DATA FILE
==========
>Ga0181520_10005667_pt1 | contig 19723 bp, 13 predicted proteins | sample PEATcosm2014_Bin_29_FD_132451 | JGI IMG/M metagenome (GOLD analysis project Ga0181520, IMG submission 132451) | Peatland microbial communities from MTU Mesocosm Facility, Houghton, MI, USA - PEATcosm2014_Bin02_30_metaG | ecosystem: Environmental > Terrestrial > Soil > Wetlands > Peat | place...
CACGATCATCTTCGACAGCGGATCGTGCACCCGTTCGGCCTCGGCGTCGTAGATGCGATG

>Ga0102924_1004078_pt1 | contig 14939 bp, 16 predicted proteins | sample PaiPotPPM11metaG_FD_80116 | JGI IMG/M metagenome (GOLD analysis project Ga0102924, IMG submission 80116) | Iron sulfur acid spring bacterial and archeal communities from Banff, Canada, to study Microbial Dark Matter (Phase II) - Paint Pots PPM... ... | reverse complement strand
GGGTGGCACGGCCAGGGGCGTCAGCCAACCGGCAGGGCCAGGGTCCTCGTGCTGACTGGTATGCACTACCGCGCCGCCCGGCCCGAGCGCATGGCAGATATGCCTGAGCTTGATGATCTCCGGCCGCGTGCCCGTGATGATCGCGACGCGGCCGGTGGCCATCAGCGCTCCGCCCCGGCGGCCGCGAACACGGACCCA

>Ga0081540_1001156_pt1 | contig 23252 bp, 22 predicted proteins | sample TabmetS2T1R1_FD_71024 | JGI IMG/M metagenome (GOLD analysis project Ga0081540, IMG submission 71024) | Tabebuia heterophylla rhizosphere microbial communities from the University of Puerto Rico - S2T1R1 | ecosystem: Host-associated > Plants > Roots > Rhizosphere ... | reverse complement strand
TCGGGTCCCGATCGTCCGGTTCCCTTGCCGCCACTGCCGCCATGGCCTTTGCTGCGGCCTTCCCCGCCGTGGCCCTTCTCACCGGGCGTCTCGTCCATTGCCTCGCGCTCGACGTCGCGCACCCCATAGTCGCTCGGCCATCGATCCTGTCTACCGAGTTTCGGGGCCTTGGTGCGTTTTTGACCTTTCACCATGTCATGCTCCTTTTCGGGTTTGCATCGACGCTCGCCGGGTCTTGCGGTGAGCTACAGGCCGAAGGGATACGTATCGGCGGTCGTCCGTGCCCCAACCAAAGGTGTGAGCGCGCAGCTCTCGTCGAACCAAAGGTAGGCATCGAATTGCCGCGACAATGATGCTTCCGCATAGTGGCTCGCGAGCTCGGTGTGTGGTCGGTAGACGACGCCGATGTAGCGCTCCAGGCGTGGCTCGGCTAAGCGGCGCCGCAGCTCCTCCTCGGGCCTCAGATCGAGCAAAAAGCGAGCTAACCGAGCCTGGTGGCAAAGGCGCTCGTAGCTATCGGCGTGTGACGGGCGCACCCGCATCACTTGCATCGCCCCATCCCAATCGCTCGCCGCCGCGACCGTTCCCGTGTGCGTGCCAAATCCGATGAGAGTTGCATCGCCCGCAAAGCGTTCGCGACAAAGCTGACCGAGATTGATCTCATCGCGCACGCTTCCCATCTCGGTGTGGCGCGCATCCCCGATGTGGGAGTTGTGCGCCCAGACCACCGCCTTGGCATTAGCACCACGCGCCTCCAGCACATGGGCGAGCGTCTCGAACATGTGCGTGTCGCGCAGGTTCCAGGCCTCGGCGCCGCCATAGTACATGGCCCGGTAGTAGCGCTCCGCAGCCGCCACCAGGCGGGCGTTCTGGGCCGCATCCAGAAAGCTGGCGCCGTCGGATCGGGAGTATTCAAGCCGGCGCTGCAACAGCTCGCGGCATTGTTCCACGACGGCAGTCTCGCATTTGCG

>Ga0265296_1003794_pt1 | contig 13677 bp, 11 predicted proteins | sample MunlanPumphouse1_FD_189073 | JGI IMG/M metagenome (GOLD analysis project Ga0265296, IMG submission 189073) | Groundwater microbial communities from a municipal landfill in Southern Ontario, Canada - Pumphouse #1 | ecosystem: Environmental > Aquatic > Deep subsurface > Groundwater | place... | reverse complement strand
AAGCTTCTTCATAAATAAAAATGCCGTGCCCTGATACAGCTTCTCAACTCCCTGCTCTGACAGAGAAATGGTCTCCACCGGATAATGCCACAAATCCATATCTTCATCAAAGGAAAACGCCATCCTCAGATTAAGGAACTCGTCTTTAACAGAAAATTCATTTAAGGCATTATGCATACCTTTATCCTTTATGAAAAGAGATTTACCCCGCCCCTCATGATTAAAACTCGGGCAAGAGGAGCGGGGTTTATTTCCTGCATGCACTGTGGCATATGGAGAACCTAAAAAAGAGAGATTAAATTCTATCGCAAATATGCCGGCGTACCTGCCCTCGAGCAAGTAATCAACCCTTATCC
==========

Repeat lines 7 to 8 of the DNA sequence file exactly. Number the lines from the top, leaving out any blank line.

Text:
>Ga0265296_1003794_pt1 | contig 13677 bp, 11 predicted proteins | sample MunlanPumphouse1_FD_189073 | JGI IMG/M metagenome (GOLD analysis project Ga0265296, IMG submission 189073) | Groundwater microbial communities from a municipal landfill in Southern Ontario, Canada - Pumphouse #1 | ecosystem: Environmental > Aquatic > Deep subsurface > Groundwater | place... | reverse complement strand
AAGCTTCTTCATAAATAAAAATGCCGTGCCCTGATACAGCTTCTCAACTCCCTGCTCTGACAGAGAAATGGTCTCCACCGGATAATGCCACAAATCCATATCTTCATCAAAGGAAAACGCCATCCTCAGATTAAGGAACTCGTCTTTAACAGAAAATTCATTTAAGGCATTATGCATACCTTTATCCTTTATGAAAAGAGATTTACCCCGCCCCTCATGATTAAAACTCGGGCAAGAGGAGCGGGGTTTATTTCCTGCATGCACTGTGGCATATGGAGAACCTAAAAAAGAGAGATTAAATTCTATCGCAAATATGCCGGCGTACCTGCCCTCGAGCAAGTAATCAACCCTTATCC